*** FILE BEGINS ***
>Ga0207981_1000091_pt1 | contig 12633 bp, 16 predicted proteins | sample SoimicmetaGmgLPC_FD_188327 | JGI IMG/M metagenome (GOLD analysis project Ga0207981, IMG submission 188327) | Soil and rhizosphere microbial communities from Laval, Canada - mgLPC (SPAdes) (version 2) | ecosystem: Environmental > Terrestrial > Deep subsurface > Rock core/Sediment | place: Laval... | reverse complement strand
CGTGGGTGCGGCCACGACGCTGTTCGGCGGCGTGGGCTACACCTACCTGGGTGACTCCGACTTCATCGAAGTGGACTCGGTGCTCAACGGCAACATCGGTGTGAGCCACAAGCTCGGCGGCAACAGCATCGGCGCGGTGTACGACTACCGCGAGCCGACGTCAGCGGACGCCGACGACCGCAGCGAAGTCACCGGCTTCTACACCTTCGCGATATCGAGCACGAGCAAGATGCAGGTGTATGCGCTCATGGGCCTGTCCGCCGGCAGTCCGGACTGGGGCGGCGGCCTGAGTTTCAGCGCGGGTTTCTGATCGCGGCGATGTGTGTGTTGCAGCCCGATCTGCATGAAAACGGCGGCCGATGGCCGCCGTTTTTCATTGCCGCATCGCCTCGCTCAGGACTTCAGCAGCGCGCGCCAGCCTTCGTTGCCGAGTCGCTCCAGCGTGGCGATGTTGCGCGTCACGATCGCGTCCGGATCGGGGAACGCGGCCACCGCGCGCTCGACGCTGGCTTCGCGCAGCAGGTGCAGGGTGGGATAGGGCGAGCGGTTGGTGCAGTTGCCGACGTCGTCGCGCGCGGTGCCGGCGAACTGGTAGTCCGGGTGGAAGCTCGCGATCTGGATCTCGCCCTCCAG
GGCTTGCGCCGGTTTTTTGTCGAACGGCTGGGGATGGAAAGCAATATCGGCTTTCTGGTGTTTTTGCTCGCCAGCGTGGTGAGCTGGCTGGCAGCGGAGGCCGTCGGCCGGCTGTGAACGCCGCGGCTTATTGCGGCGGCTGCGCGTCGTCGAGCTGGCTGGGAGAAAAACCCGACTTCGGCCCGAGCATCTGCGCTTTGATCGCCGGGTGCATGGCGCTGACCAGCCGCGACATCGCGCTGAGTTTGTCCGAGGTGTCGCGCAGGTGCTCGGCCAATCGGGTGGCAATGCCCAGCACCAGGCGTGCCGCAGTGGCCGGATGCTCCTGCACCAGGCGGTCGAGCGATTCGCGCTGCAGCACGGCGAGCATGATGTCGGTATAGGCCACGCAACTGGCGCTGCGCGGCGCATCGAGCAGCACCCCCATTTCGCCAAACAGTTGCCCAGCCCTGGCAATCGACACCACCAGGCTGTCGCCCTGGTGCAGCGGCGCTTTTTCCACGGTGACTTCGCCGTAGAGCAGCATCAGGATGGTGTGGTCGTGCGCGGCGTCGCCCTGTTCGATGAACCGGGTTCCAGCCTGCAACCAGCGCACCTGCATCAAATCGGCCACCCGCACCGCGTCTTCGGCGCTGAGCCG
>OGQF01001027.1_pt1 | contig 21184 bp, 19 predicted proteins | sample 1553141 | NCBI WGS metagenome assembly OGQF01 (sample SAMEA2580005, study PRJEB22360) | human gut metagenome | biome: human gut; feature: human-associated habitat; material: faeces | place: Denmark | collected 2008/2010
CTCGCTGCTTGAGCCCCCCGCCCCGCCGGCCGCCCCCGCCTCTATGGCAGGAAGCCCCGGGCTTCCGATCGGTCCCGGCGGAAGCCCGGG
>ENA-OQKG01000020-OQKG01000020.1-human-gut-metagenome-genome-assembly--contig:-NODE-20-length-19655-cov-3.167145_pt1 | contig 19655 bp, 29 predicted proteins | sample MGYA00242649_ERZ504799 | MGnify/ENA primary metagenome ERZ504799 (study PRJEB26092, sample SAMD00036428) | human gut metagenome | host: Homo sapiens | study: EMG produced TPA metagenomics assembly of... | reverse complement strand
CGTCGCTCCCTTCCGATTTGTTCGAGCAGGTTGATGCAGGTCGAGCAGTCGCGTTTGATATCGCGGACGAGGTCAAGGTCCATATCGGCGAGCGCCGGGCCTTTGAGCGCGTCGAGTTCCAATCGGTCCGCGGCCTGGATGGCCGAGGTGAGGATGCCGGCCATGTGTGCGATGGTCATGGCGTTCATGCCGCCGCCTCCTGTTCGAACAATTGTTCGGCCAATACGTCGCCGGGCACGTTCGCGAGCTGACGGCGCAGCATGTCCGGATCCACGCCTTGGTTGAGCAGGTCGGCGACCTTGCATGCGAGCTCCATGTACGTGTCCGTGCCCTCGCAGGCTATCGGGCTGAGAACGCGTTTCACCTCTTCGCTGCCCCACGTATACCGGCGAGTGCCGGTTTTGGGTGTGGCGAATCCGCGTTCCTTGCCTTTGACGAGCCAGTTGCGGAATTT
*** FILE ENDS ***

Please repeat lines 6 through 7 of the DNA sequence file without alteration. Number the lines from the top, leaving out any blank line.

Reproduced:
>ENA-OQKG01000020-OQKG01000020.1-human-gut-metagenome-genome-assembly--contig:-NODE-20-length-19655-cov-3.167145_pt1 | contig 19655 bp, 29 predicted proteins | sample MGYA00242649_ERZ504799 | MGnify/ENA primary metagenome ERZ504799 (study PRJEB26092, sample SAMD00036428) | human gut metagenome | host: Homo sapiens | study: EMG produced TPA metagenomics assembly of... | reverse complement strand
CGTCGCTCCCTTCCGATTTGTTCGAGCAGGTTGATGCAGGTCGAGCAGTCGCGTTTGATATCGCGGACGAGGTCAAGGTCCATATCGGCGAGCGCCGGGCCTTTGAGCGCGTCGAGTTCCAATCGGTCCGCGGCCTGGATGGCCGAGGTGAGGATGCCGGCCATGTGTGCGATGGTCATGGCGTTCATGCCGCCGCCTCCTGTTCGAACAATTGTTCGGCCAATACGTCGCCGGGCACGTTCGCGAGCTGACGGCGCAGCATGTCCGGATCCACGCCTTGGTTGAGCAGGTCGGCGACCTTGCATGCGAGCTCCATGTACGTGTCCGTGCCCTCGCAGGCTATCGGGCTGAGAACGCGTTTCACCTCTTCGCTGCCCCACGTATACCGGCGAGTGCCGGTTTTGGGTGTGGCGAATCCGCGTTCCTTGCCTTTGACGAGCCAGTTGCGGAATTT